We should consider as a robust finding that in the Tourette sample 12 patients had more than 5 minor physical anomalies, 4 patients had 5, 5 individuals had 3 or 4 , 3 patients had 2 anomalies and no patients were free from minor physical anomalies. In the control group no subject had more than 5 minor physical anomalies, 4 persons had 3, 10 subjects had 1 or 2 anomalies and 10 subjects were without any minor physical anomalies.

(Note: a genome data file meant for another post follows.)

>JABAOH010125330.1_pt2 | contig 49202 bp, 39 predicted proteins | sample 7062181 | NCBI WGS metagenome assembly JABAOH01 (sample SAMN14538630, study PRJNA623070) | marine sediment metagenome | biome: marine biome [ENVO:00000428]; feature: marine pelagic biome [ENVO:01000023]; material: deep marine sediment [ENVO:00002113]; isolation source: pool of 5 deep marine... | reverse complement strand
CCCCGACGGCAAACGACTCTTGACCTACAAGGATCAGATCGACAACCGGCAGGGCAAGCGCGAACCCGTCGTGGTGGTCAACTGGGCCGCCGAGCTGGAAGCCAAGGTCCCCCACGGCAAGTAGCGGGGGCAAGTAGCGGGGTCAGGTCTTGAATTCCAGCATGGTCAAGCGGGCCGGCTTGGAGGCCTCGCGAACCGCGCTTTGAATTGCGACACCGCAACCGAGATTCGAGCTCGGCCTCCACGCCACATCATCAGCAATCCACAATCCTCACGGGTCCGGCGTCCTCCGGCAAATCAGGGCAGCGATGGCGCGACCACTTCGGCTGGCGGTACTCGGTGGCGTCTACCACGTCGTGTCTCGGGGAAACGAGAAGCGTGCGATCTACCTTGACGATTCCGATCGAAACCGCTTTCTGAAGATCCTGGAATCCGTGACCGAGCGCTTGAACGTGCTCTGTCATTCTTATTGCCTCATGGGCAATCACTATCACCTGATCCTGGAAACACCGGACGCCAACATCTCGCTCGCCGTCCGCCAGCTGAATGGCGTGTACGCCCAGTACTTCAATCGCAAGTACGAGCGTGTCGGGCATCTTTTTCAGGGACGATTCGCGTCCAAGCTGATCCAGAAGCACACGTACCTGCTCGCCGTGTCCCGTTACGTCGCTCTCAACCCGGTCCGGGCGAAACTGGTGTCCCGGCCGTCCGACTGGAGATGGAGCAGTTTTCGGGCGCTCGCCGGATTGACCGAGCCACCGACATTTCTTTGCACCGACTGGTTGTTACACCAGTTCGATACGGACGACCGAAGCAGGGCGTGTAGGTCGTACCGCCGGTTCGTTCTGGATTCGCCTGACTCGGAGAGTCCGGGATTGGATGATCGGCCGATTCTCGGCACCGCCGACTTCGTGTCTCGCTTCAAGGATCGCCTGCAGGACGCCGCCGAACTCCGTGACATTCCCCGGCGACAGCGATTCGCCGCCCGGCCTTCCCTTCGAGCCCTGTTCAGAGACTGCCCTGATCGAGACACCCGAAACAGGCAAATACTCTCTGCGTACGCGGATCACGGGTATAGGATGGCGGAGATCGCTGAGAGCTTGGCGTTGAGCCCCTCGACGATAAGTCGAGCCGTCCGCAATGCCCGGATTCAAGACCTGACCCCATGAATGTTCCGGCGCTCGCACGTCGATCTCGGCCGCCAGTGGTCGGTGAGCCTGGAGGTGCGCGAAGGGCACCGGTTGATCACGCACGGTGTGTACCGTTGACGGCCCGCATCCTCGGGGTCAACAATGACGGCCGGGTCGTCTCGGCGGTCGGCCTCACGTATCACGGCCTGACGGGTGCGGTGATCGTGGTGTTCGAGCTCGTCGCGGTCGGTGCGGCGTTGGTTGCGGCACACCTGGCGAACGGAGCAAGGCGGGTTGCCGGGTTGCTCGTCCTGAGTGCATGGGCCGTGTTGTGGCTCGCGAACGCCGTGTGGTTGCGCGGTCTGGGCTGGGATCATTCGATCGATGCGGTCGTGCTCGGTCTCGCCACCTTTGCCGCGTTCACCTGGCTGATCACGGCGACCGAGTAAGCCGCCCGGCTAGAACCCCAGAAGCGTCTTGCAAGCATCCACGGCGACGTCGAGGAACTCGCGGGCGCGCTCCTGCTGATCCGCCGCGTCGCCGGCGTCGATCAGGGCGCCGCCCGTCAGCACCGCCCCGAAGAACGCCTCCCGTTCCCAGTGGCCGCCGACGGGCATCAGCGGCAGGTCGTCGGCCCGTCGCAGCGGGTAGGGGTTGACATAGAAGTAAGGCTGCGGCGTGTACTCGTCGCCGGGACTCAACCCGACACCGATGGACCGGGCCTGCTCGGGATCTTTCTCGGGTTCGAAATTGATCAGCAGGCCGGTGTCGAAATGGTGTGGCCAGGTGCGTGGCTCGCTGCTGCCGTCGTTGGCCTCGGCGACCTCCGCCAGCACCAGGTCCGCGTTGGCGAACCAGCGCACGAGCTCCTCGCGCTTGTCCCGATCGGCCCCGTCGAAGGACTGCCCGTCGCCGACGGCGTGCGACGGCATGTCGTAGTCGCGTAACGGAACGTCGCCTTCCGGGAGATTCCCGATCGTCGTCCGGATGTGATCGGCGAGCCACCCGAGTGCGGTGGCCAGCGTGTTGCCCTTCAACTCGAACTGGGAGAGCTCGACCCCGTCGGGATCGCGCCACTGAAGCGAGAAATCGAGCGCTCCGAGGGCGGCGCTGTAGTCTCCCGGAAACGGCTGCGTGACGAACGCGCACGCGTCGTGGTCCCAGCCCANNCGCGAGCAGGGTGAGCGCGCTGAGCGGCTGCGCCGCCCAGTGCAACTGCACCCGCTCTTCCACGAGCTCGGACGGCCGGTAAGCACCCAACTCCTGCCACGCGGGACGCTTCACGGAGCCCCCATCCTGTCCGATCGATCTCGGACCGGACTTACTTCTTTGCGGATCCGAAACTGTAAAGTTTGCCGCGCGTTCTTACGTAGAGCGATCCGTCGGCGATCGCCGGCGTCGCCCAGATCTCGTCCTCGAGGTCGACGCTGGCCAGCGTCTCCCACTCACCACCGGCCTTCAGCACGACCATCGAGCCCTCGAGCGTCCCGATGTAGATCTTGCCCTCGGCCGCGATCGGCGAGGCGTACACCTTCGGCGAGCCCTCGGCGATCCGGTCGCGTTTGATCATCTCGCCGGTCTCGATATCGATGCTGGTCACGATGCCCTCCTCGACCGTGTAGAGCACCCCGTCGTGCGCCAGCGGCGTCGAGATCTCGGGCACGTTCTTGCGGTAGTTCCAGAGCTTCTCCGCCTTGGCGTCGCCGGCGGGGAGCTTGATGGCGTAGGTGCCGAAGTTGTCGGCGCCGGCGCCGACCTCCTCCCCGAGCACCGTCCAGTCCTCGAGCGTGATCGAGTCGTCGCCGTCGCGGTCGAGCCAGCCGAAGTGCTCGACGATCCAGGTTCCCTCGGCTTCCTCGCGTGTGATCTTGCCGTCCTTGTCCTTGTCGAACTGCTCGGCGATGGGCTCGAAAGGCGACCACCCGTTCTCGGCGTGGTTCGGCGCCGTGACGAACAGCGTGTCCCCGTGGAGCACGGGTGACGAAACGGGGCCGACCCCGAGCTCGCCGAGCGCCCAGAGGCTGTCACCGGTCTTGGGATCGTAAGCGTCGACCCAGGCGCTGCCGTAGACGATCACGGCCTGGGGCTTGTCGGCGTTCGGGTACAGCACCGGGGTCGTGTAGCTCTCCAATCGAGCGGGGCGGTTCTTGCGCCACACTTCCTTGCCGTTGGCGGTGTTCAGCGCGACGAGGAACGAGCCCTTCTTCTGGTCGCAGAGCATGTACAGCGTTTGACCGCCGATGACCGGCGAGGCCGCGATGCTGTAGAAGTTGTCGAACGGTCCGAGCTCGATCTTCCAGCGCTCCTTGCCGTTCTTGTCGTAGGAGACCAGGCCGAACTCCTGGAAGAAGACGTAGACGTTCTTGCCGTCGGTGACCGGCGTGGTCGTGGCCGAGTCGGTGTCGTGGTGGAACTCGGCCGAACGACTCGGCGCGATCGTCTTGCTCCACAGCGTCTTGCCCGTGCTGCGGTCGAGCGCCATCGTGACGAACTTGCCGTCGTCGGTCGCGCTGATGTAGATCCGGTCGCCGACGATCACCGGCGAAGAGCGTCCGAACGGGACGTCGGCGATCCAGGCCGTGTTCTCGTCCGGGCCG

The observed frequency of minor physical anomalies for the patients and the control groups were tested by the Mann-Whitney U-test , the mean value of all signs was significantly higher among the patients group compared to controls. The values of the Tourette sample differed significantly from the control group (Mann-Whitney U - value: 49,50, -Z = - 4,92, p=0,001) Mean value in the Tourette group: 5,458, standard deviation: 2,146, standard error: 0,438. Mean value in the control group: 1,108, standard deviation: 1,178, standard error: 0,241. In the case of 7 minor physical anomalies we could demonstrate statistically significant differences between the Tourette and the control sample by the use of Fisher’s exact probability test for the analysis of the frequency of each minor physical anomalies individually. As it is shown on Table II, in the case of 4 minor malformations (supernumerary nipples, prominent forehead, tongue with smooth and rough spots, double posterior hair whorl) and of 3 phenogenetic variants (antimongoloid slant,inner epicanthic folds, high arched palate) a significantly higher frequency was observed compared to control individuals. However after Bonferroni correction setting the p-value for the Fisher’s Exact test to p=0.001, only double posterior hair whorl and high arched palate showed a significantly higher frequency compared to control children. On Table II. these two anomalies are highlighted.